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Five Views: An Ethnic Historic Site Survey for California



Early Contacts

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A History of Chinese Americans in California:

Los Angeles Massacre Site
Los Angeles, Los Angeles County

The streets in the area of the Los Angeles Massacre have been changed, and the location of Nigger Alley (no longer in existence) is within the boundaries of El Pueblo de Los Angeles State Historic Park. New High Street and Los Angeles Street are still city streets, and thus are owned by the City of Los Angeles. Some of the violence took place near the Garnier Building, which is part of the park.

The Los Angeles Massacre occurred on October 24, 1871 and is alleged to have been set off by a quarrel between Yo Hing and Sam Yuen in the middle of the Chinese American community on the previous day. Two Chinese were arrested for shooting at Yo Hing, but were released on bail October 23. The dispute was continued the next day. Hearing gunshots, Police Officer Bilderrain attempted to quell the disturbance, but was unable to do so. When Robert Thompson, a private citizen, attempted to come to the aid of the police officer, he was accidentally shot and killed. Two others were wounded.

The exact circumstances of the shooting are unclear. The police had apparently been warned of the impending battle, but only one officer was present at the time. A large group of spectators seems to have been on hand — more than enough to have put an end to the dispute — but only Robert Thompson and two others came to Officer Bilderrain's aid. It is unclear whether Thompson was carrying a gun or if he did any shooting.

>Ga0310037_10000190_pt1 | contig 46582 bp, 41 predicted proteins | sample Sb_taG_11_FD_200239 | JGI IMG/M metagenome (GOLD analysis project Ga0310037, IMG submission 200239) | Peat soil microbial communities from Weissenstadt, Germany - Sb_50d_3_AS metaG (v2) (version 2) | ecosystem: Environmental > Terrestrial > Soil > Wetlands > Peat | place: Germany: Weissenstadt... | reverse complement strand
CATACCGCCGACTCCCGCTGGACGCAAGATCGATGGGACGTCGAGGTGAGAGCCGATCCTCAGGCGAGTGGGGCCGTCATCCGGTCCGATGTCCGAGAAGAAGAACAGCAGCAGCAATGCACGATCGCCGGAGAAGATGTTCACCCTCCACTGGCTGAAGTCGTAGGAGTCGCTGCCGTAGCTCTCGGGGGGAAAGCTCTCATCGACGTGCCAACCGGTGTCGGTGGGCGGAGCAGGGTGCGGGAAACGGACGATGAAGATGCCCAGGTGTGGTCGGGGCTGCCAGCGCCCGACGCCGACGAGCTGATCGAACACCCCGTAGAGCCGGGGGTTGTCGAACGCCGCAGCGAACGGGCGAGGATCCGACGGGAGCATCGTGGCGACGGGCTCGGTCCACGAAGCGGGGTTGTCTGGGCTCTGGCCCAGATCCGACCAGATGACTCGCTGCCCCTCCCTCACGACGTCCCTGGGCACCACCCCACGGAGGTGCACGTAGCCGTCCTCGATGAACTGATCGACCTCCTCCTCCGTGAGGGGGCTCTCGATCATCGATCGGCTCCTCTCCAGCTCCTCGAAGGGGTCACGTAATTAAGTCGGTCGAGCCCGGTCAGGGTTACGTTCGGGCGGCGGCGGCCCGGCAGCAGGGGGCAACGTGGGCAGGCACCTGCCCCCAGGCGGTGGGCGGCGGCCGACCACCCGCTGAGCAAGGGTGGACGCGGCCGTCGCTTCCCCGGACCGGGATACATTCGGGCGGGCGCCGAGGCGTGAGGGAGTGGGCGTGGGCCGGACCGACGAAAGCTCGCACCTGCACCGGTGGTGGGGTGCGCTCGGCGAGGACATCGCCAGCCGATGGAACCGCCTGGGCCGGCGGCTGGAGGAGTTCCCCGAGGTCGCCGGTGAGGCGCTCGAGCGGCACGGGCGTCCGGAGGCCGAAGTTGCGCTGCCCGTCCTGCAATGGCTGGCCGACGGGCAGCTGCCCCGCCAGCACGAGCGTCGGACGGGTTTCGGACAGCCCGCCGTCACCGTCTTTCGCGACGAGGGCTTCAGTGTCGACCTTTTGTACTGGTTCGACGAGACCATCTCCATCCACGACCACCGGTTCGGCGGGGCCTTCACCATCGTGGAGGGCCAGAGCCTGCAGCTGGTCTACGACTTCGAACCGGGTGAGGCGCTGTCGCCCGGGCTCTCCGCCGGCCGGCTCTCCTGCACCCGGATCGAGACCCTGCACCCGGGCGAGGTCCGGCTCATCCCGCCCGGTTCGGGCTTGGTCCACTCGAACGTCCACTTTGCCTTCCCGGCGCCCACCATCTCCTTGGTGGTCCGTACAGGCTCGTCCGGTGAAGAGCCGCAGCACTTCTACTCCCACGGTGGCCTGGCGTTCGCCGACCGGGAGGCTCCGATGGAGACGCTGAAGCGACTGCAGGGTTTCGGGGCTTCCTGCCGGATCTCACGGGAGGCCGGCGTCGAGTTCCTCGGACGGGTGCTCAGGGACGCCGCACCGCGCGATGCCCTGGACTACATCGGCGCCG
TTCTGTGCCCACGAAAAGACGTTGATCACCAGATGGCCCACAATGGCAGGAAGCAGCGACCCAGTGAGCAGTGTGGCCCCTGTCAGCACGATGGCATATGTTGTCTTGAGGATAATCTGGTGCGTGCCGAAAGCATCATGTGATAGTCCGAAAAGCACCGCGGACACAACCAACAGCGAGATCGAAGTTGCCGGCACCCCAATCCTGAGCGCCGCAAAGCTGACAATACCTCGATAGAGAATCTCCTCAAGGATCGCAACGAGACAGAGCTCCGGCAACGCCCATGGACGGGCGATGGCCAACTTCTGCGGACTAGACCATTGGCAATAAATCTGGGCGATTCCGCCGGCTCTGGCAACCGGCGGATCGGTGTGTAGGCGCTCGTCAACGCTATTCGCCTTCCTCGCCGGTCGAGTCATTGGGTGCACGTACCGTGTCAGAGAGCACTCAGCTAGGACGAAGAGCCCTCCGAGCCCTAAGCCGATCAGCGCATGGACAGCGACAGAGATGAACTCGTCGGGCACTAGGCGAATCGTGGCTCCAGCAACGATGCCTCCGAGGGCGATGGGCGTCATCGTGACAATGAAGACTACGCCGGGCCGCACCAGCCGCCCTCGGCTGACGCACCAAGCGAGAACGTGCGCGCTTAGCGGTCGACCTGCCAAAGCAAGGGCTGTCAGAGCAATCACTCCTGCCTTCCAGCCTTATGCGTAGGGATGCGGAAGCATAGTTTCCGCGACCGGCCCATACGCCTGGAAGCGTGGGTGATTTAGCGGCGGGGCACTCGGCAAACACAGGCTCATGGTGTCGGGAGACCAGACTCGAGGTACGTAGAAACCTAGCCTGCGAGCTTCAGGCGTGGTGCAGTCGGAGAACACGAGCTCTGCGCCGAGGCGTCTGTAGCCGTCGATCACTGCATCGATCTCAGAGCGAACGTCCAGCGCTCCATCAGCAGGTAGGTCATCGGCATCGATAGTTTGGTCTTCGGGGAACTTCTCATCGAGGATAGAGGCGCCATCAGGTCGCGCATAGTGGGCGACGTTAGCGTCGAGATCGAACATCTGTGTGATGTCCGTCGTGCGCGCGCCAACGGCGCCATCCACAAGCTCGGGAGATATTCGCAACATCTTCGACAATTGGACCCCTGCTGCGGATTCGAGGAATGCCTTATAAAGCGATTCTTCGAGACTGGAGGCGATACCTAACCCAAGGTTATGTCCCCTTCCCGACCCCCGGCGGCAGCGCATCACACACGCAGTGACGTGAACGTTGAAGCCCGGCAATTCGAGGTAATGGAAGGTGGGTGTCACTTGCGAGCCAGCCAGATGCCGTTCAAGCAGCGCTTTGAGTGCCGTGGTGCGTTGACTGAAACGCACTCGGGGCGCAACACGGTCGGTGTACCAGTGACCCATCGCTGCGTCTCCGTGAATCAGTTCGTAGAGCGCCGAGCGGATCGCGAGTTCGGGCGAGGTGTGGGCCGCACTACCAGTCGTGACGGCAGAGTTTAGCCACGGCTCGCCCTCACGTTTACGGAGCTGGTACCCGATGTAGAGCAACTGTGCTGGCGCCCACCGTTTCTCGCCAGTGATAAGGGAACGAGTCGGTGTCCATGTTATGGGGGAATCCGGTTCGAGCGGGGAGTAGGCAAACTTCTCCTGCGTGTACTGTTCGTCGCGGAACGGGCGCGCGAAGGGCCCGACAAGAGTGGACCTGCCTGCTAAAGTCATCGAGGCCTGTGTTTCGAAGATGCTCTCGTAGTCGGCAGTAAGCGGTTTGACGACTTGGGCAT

In any case, the spectators became active participants by confronting the Chinese populace. The Chinese took refuge in an adobe building and barricaded the doors and windows. Some of the mob, led by Don Refugio Batello, climbed to the roof, bored holes through the ceiling, and shot into the building without ascertaining which, if any, of the occupants had been involved in the dispute that set off the violence. One Chinese man was gunned down when he attempted to leave the besieged building. Another was captured by the crowd, dragged through the street to Tomlinson's corral on New High Street, and hanged.

After attempts were made to set the building on fire, some of the rioters battered in the eastern end of the building and found eight Chinese inside. Of these, one was killed by dragging him over the stones by a rope around his neck. Three were hanged from a wagon on Los Angeles Street, although they were more dead than alive from being beaten and kicked. Four were likewise hanged from the western gateway of Tomlinson's corral on New High Street. Two of the victims were mere boys.

One of the victims was Gene Tung, a Chinese doctor, who was respected by the White people who knew him. Dr. Tung pleaded in English and Spanish for his life, offering his captors all his wealth. He was hanged anyway, his money stolen, and one of his fingers cut off to obtain the rings he wore. Several other Chinese men were shot, a number fled to the city jail for safety, and many went into the country.

The motivation of the mob was not simply vengeance intensified by racism. While the shooting and hanging were going on, thieves and robbers were looting the Chinese buildings. Every room in the block was thoroughly rifled and ransacked. Trunks, boxes, and locked receptacles of all kinds were broken open in the search for valuables. It is variously estimated that the loss to the Chinese in money was from $30,000 to $70,000.

Five days after the riot, the coroner's jury reported that 19 persons had come to their deaths by mob violence on the night of October 24, 1871. Of all the Chinese murdered, it is believed that none of them was involved in the shooting, except Ah Choy. Of the murderers of the 19 Chinese, a few were imprisoned in San Quentin for a short time, but the leaders escaped punishment.

Although racial violence continued against Chinese Americans in the nineteenth century, this savage and brutal event has no equal in California Chinese American history.

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